Botswana transgender seeks legal recognition as female after sex change

GABORONE (Reuters) - A transgender woman who was born male is suing Botswana’s government for refusing to legally recognize her as female in a case that could force a conservative society to address the rights of the gay, lesbian and transgender community.

Tshepo Ricki Kgositau, the executive director of South African-based Gender Dynamix, an organization that advocates for human rights of transgender and gender diverse people, said she has since a very early age identified as a woman.

The case was due to be heard on Friday but was postponed to December.

In court papers, Kgositau asked the High Court to change the gender marker on her identity document from ‘male’ to ‘female’.

She said that the incorrect reflection of her gender on her identity document was causing her emotional distress and increased her vulnerability to abuse and violence.

The application includes supporting evidence from her mother, siblings and relatives, as well as psychological and medical evidence to the effect that her “innate gender identity is, and has since an early age, always been female and that her family has embraced her and loved her as a woman”.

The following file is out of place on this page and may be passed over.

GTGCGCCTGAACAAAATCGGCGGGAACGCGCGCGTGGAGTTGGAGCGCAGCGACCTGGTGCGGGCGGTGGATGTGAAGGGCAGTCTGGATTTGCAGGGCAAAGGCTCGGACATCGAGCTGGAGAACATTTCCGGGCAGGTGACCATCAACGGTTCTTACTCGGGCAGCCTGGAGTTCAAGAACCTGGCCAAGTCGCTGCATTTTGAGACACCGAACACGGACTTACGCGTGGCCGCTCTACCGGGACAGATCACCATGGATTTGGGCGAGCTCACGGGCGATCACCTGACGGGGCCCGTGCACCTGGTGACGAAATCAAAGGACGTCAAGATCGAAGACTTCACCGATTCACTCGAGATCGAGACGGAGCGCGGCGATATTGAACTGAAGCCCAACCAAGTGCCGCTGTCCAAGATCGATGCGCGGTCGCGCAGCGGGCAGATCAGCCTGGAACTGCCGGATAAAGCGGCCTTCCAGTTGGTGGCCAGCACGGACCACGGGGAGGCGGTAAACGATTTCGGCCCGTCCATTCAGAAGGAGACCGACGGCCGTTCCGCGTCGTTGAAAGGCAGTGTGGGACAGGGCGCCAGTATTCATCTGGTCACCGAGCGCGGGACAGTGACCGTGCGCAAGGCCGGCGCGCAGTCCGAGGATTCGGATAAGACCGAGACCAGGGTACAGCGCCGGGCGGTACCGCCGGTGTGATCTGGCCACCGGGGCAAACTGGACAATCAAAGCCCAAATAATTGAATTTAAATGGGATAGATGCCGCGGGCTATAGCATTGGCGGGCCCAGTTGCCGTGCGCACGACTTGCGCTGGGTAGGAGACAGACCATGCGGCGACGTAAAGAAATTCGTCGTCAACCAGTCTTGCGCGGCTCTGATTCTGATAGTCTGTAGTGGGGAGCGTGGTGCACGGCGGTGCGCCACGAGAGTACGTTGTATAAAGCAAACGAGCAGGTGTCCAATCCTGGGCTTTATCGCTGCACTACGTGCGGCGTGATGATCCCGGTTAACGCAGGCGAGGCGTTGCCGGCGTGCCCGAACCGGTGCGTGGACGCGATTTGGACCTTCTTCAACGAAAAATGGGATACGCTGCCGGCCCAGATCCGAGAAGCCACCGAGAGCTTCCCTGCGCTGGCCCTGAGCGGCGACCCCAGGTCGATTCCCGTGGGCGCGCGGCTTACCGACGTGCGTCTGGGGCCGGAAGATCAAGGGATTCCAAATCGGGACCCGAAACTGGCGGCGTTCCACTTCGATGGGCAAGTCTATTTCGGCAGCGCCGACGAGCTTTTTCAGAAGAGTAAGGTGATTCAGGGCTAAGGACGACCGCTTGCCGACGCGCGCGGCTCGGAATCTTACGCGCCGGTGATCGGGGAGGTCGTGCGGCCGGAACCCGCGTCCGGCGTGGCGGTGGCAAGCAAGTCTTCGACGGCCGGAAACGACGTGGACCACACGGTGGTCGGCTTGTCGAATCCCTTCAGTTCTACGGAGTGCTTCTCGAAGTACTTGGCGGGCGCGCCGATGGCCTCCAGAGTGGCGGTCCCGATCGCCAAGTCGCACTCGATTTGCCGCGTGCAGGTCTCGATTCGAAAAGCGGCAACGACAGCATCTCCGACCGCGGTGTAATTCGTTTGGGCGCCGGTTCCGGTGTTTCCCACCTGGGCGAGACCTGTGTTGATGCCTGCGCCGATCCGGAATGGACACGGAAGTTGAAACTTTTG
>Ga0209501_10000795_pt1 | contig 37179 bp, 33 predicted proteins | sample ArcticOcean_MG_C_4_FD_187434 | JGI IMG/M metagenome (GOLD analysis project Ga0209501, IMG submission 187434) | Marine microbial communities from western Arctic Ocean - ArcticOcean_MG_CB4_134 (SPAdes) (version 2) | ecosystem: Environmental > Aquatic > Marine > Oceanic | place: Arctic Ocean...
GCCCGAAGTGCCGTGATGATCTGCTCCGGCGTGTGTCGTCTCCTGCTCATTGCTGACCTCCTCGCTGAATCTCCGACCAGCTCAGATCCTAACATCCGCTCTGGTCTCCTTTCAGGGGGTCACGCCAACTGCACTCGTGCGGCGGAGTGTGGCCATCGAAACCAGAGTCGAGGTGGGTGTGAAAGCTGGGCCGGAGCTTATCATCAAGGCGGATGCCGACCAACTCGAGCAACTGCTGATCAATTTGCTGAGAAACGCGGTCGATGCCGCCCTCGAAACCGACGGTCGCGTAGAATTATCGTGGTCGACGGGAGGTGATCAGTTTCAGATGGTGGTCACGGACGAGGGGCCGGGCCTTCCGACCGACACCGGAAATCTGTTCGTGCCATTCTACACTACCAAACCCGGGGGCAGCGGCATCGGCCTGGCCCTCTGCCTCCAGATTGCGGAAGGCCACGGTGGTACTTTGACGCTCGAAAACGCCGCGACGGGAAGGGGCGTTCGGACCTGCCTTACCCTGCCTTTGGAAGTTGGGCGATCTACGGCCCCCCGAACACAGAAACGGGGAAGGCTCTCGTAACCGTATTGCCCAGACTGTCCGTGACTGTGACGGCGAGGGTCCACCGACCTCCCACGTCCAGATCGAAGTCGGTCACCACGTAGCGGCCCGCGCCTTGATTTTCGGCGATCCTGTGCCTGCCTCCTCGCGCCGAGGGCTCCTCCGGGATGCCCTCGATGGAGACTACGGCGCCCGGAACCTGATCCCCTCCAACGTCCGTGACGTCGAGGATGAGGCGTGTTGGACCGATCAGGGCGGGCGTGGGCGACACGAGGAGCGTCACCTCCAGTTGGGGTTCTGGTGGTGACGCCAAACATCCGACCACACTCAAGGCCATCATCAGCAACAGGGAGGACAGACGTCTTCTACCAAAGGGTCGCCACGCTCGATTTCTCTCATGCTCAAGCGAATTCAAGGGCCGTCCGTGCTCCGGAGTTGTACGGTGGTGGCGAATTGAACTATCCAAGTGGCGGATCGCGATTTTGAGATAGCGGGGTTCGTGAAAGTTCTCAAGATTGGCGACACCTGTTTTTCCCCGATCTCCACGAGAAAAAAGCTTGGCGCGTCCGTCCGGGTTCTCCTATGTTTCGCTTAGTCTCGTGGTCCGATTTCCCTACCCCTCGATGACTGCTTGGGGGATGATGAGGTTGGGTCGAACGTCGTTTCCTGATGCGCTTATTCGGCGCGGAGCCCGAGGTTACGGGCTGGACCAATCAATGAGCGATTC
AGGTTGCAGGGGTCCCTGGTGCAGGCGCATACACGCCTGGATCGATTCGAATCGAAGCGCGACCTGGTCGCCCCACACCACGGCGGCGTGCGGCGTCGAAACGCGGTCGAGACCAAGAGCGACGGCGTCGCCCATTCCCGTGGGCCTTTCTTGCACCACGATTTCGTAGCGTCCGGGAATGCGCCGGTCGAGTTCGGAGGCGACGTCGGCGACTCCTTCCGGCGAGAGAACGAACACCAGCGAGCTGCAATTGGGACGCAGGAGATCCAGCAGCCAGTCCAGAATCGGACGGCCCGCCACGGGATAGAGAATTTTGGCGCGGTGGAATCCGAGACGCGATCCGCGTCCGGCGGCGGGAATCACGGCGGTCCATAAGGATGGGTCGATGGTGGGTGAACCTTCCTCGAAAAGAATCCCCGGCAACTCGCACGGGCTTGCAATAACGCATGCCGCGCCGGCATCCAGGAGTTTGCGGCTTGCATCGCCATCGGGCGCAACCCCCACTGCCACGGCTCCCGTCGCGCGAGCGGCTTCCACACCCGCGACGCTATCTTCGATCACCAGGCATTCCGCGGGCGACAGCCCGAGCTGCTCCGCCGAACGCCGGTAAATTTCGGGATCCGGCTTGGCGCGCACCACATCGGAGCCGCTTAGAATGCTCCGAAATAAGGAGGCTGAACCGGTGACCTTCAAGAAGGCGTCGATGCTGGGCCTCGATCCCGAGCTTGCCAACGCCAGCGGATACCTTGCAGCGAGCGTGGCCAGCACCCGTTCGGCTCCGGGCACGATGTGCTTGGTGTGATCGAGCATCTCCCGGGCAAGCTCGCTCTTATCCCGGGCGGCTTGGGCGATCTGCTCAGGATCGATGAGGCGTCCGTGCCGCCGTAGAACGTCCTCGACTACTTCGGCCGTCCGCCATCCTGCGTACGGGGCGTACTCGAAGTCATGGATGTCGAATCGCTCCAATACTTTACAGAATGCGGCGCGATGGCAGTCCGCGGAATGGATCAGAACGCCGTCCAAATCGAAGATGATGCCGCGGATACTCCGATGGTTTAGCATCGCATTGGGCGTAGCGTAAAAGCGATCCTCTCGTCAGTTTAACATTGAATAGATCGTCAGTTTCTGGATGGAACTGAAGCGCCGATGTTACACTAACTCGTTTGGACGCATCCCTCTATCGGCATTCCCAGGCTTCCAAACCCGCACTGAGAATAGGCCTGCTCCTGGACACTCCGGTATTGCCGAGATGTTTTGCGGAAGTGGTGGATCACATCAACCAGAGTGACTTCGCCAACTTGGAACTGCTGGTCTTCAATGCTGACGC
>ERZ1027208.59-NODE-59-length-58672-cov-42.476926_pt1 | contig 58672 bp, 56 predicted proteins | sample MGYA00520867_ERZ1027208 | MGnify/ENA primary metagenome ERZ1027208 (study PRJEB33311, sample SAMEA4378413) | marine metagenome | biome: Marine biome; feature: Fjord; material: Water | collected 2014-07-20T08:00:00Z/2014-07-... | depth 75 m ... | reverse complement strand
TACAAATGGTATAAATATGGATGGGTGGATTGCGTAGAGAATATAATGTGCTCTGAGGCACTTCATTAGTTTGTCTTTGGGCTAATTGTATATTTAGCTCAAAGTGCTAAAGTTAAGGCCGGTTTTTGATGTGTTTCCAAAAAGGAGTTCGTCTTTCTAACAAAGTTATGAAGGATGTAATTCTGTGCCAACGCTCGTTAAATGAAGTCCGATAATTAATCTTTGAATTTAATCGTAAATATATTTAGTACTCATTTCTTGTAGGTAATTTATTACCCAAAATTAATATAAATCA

A conservative nation of 2 million people, Botswana has been reluctant to fully acknowledge the rights of the LGBT community.

In 2014, a judge overturned a government ban on a gay rights lobbying group, ruling that the Lesbians, Gays and Bisexuals of Botswana (LEGABIBO) would be allowed to register and campaign for changes to anti-gay legislation. However, it reiterated that it was still illegal to engage in homosexual acts.

The ruling was a challenge to an anti-gay agenda pursued by the government of President Ian Khama in Botswana.

The state has refused to distribute condoms in prison, citing the risks of increased homosexual acts, a move strongly opposed by Botswana’s HIV and AIDS rights groups.

Writing by James Macharia; editing by Clelia Oziel